8.)  The World Federations of Occupational Therapists (WFOT) is established.  

WFOT was established in 1952 by OT associations from 10 countries.

Today, WFOT has 92 Member Organizations and represents approximately 480,000 occupational therapists around the world. Here’s our long list of OT associations from around world!

From the founding of an OT national association to Sigourney Weaver playing an OT in a movie, here are 10 highlights from the history of occupational therapy!

9.)  Sigourney Weaver plays an OT!  

Okay. This might just be a personal favorite since I love Sigourney. 

Unfortunately, Sigourney’s character in the 1988 movie “Gorillas In The Mist” isn’t actively working as an OT, but the historical figure was trained as an occupational therapist so I’m going to count it. 

Ms. Weaver plays Dian Fossey, who trained and worked as an occupational therapist before moving to Rwanda to study mountain gorillas. Be warned: this is not the feel good movie I was expecting when I checked it out at my local video store a decade ago. There is scandal involved as well as a tragic murder mystery.

(The only other OT in pop culture I know of is Matt Damon in Downsizing. If you know of any let me know!)

10.) The OT services YOU are providing! 

While it may not have made the history books yet, the care that you provide individual clients is truly what makes our profession great.  May we continue to learn from our past and look ahead with our focus on one thing: providing the best care possible.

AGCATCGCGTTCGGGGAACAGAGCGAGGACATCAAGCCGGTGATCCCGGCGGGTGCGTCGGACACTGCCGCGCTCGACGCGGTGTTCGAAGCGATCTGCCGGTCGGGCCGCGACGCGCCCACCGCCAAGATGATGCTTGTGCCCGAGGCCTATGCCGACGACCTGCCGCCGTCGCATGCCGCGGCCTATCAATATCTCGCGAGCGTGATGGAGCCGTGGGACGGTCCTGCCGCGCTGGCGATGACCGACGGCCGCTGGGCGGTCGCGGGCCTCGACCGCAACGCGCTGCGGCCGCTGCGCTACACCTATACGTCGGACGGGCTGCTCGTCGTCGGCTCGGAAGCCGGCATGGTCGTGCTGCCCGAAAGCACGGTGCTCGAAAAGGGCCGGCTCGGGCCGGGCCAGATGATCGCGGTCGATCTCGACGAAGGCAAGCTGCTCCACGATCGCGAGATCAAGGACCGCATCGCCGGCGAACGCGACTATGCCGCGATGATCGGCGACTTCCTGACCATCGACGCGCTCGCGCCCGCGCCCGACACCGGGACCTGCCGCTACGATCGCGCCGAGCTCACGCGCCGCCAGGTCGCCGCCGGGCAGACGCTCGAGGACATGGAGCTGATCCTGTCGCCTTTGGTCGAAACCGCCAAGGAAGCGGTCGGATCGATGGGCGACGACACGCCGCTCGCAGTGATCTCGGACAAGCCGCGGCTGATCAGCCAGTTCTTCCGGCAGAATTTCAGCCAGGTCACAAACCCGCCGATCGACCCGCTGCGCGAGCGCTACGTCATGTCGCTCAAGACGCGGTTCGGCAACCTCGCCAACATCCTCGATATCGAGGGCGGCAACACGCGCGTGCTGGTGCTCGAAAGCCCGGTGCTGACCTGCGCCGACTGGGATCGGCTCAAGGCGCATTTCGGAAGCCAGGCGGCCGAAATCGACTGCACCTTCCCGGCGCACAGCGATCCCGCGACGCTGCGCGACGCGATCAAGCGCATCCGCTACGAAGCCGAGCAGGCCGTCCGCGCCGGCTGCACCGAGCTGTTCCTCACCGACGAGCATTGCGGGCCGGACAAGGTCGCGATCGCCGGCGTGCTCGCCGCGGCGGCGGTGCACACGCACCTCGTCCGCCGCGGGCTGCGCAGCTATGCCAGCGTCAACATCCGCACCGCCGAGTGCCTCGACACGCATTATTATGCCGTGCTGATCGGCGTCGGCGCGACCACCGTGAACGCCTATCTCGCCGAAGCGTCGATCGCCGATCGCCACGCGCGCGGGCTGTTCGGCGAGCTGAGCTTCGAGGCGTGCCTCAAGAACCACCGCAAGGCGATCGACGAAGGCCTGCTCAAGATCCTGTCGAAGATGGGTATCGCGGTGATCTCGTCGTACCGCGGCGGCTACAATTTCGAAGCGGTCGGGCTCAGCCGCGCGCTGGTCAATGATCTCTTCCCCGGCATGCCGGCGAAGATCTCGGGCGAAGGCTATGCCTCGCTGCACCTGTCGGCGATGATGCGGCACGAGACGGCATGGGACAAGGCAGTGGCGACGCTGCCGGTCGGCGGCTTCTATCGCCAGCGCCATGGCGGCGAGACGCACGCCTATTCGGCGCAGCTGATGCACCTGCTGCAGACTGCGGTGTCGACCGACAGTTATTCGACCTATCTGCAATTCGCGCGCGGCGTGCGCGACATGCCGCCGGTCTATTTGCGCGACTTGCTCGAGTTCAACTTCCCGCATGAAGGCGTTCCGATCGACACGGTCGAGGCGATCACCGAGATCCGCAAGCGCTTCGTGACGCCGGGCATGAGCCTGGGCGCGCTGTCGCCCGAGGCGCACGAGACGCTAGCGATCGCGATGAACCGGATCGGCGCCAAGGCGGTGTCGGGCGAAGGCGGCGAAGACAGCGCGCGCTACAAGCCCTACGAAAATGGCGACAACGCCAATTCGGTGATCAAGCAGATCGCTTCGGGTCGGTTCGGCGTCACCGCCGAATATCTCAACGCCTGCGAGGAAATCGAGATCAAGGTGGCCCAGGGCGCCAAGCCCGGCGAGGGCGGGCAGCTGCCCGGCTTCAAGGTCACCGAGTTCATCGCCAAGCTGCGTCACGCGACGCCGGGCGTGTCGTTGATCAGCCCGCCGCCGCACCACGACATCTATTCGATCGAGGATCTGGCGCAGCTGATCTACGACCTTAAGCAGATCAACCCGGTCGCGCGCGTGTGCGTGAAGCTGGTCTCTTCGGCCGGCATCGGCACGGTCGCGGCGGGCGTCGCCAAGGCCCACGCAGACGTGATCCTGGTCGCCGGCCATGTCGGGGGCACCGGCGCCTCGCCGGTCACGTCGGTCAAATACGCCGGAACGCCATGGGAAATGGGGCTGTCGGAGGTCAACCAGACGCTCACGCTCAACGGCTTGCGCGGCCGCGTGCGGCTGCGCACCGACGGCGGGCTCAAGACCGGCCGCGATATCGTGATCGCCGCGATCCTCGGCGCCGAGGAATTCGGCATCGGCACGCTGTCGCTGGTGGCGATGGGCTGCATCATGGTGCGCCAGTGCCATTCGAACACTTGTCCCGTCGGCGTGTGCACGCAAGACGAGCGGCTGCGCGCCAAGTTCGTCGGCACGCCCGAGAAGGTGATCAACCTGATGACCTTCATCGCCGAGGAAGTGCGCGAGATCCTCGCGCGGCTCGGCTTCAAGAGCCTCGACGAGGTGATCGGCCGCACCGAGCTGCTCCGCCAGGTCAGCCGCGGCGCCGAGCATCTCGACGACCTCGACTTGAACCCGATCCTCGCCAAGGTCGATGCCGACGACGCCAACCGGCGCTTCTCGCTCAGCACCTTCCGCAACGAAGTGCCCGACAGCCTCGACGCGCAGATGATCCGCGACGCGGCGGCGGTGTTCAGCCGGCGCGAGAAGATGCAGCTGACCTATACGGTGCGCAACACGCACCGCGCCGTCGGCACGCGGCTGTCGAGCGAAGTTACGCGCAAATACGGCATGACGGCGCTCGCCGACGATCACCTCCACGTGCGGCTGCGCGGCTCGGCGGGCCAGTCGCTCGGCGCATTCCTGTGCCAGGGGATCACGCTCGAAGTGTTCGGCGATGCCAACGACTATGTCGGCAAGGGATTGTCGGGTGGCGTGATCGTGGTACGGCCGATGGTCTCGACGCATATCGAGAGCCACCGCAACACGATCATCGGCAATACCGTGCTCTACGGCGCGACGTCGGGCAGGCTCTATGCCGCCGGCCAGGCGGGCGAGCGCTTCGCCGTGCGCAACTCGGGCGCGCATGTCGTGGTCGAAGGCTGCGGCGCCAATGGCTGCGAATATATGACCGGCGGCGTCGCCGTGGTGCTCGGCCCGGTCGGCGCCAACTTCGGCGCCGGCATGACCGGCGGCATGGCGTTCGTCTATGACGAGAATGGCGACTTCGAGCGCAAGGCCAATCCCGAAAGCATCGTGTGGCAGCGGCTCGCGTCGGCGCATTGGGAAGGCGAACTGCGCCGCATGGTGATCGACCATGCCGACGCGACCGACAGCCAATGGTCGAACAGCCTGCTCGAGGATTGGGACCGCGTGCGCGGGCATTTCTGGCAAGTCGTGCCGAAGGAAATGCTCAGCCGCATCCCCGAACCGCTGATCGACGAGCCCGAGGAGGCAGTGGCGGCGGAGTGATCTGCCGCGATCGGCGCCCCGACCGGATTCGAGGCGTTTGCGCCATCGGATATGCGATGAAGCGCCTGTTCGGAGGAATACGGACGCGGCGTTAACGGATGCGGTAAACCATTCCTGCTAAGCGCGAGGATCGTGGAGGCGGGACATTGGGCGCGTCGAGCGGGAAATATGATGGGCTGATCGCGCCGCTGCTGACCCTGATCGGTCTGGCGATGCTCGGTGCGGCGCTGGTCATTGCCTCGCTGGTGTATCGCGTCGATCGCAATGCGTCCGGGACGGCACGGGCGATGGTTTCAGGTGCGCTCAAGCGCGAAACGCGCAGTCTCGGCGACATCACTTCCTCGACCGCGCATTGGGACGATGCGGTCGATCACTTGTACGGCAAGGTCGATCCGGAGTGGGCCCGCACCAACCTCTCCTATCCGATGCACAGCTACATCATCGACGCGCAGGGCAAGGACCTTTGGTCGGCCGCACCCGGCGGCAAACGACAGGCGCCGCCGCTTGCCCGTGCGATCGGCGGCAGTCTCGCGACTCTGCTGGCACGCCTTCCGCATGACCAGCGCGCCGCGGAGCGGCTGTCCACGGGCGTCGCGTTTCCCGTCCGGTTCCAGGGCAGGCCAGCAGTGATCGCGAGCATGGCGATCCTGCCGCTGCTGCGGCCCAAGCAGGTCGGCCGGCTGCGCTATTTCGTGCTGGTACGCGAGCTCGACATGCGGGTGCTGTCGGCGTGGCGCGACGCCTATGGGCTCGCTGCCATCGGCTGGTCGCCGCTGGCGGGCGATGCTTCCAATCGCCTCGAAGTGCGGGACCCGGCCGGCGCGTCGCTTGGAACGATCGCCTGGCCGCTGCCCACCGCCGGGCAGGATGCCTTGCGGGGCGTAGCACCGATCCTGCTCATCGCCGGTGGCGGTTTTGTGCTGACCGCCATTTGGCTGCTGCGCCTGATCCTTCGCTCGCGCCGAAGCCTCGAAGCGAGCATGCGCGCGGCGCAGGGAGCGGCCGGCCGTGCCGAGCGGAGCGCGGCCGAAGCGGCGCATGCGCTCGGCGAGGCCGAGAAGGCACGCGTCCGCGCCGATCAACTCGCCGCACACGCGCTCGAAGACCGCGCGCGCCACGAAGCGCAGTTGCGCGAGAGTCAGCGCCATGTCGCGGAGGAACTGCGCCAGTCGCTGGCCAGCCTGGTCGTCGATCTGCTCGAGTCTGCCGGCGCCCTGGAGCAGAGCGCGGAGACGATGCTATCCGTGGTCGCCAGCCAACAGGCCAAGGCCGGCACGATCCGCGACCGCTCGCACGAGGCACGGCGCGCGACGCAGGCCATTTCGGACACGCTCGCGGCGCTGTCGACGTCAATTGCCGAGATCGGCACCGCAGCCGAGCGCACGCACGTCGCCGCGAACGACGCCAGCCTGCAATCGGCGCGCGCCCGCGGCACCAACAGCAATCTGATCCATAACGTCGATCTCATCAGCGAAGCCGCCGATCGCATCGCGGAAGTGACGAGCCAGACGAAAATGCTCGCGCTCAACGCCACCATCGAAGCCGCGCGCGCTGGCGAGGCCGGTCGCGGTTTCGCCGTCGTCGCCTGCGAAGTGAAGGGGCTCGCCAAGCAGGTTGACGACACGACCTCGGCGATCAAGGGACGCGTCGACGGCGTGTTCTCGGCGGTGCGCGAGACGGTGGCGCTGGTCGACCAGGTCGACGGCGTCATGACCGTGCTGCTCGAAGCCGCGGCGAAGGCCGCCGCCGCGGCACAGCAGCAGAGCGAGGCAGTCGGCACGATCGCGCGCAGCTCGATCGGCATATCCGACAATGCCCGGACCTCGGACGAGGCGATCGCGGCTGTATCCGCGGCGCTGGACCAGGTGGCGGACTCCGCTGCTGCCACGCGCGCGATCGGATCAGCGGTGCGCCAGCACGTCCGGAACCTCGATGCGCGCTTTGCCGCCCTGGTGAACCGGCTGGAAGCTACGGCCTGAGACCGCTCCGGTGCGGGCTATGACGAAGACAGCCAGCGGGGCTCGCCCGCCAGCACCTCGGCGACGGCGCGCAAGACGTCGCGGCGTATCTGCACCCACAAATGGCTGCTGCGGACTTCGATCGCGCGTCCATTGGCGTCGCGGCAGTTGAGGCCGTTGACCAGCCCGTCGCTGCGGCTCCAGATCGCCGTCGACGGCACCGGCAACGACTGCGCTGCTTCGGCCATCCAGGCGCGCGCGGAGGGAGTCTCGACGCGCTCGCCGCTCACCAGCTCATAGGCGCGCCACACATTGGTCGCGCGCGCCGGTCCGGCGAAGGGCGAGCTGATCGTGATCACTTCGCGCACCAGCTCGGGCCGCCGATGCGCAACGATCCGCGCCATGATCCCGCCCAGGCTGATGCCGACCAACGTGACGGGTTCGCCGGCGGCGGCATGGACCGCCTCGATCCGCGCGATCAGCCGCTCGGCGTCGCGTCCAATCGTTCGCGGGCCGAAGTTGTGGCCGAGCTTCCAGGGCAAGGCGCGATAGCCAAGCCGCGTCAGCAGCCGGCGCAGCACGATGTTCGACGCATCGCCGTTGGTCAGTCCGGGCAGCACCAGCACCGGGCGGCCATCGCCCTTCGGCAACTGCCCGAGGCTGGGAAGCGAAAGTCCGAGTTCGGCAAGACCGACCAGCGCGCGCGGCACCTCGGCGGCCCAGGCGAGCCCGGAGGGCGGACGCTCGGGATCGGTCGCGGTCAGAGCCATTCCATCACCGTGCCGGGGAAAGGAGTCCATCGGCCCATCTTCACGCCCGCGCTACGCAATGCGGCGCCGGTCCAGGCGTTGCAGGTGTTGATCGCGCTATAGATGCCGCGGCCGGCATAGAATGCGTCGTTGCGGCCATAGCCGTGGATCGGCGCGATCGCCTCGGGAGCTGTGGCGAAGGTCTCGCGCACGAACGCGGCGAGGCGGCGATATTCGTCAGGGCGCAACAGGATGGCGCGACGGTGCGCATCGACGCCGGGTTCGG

Free OT Month Toolkit

In our post 10 Ideas for Occupational Therapy Month, we include a free OT Month toolkit with downloadable files and printable handouts. In this kit, you will find a PDF with a history of OT timeline you can share to promote our profession!

Additional Occupational Therapy History Resources

These moments only scratch the surface of occupational therapy history. If you are interested in reading more, I recommend othistory.com with posts written by Chris Alterio and the OT Centennial website, along with the following reading:

Friedland J. Restoring the spirit: the beginnings of occupational therapy in Canada, 1890-1930. Montréal: McGill-Queen’s University Press; 2011.

Peloquin SM. Occupational Therapy Service: Individual and Collective Understandings of the Founders, Part 1. American Journal of Occupational Therapy. 1991;45(4):352-360. doi:10.5014/ajot.45.4.352.

Peloquin SM. Occupational Therapy Service: Individual and Collective Understandings of the Founders, Part 2. American Journal of Occupational Therapy. 1991;45(8):733-744. doi:10.5014/ajot.45.8.733.